The latest critique came from the top leadership at European Central Bank (ECB), who stated that Bitcoin’s value “is likely to be artificially induced” while adding that the crypto-asset is on a “road to irrelevance.”
In the blog post, ECB Director General Ulrich Bindseil and Analyst Jürgen Schaff went on to claim that the world’s largest cryptocurrency has “never been used to any significant extent for legal real-world transactions.” The duo even blamed Bitcoin’s “conceptual design and technological shortcomings” that make it “questionable as a means of payment.”
Another Bitcoin Critic
The post made no mention of any specific data points suggesting how the central bank officials came to the conclusion that Bitcoin’s market valuation is based on pure “speculation.” Their statements appear to be highly biased, as noted by many industry experts.
The European Central bank (@ecb) covered Bitcoin on their blog today.
It said bitcoin is ‘rarely used’ for ‘legal’ transactions. But offered no statistic to back it.
So went down the rabbithole. Time for some numbers ☕️ pic.twitter.com/M4lRgqM2VT
— Joel John (@joel_john95) November 30, 2022
The officials stated, “the belief that space must be given to innovation at all costs stubbornly persists.” The duo does not seem impressed by Bitcoin’s underlying technology – blockchain. According to them, DLT/blockchain has so far “created limited value for society” regardless of “how great the expectations for the future.”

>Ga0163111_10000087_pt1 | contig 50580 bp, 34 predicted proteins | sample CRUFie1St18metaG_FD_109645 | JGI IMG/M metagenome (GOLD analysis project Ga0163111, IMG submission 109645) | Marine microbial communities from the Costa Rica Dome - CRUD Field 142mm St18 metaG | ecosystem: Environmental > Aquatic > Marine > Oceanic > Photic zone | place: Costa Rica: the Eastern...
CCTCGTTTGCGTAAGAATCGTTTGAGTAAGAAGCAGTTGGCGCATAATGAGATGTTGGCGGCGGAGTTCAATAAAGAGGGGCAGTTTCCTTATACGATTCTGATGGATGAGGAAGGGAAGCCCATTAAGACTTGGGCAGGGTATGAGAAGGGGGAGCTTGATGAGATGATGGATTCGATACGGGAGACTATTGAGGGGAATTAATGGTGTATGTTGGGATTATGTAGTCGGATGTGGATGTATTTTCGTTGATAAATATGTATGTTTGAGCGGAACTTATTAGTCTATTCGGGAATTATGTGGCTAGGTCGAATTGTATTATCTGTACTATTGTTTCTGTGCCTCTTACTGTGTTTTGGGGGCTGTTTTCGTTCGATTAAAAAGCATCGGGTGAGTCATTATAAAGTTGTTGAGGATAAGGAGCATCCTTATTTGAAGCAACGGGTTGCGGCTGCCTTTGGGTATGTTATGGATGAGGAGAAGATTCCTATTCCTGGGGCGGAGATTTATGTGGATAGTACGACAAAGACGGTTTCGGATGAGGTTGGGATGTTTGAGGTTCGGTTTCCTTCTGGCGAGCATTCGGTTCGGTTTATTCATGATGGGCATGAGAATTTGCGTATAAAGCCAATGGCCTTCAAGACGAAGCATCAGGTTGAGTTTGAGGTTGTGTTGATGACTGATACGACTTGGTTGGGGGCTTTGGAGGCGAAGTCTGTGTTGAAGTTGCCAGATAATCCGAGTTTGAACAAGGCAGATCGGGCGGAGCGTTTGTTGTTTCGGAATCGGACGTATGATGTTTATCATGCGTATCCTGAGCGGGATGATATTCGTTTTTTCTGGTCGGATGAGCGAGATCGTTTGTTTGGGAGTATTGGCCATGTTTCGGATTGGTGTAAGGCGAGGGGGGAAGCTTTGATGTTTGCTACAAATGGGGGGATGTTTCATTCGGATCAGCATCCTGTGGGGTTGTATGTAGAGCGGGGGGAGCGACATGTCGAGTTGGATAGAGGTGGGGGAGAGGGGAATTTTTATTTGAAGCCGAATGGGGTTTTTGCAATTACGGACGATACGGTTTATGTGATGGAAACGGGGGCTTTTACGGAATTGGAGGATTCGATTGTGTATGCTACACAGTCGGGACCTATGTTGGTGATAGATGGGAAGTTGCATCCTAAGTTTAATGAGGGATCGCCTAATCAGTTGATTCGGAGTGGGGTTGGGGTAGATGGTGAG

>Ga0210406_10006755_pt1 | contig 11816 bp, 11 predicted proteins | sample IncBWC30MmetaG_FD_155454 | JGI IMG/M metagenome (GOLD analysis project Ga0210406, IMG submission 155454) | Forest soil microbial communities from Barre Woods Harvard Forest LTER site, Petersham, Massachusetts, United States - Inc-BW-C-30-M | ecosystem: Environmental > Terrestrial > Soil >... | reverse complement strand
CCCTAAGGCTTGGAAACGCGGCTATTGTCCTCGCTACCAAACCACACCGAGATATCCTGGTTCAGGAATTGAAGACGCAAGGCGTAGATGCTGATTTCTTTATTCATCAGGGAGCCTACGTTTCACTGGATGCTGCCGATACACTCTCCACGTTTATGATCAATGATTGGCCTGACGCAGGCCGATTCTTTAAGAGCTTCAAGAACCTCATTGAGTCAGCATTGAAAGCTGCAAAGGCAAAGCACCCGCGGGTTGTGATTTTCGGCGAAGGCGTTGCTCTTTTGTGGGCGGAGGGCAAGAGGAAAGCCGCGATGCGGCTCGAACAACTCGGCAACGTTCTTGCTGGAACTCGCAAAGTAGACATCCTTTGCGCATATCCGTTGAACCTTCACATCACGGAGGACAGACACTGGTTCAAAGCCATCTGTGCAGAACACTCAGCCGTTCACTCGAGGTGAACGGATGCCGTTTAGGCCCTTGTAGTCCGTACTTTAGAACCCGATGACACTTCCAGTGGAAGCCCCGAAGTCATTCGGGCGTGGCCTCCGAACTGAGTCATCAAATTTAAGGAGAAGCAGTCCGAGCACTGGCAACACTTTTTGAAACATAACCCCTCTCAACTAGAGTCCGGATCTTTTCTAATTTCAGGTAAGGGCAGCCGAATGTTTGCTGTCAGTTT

It also called Bitcoin an “unprecedented polluter,” arguing the age-old debate surrounding crypto mining or Proof-of-Work based coins.
“Since Bitcoin appears to be neither suitable as a payment system nor as a form of investment, it should be treated as neither in regulatory terms and thus should not be legitimized. Similarly, the financial industry should be wary of the long-term damage of promoting Bitcoin investments – despite short-term profits they could make (even without their skin in the game).”
Critics Get Louder After FTX Scandal
Crypto had chaotic days in the past. But the collapse of FTX and the subsequent accusations of fund appropriation tainted the industry. The cascading events then pushed other platforms, which were following a safe path to growth instead of the crypto riches, to face the wrath of potentially insensible regulations.
The catastrophe appears to be strengthening the hands of critics and empowering regulatory entities to police the industry.
Hence, as critics got louder, calls for regulation in the space followed suit. FTX’s insolvency will likely expedite digital asset regulation in the United States. A new law called Markets in Crypto Assets (MiCA) in the European Union (EU), which won’t take effect for a few years, is expected to impose governance standards for crypto companies similar to other kinds of regulated financial firms in a bid to avert internal failings such as that of FTX’s.
However, the ECB officials said that regulations should not be mistaken for approval.
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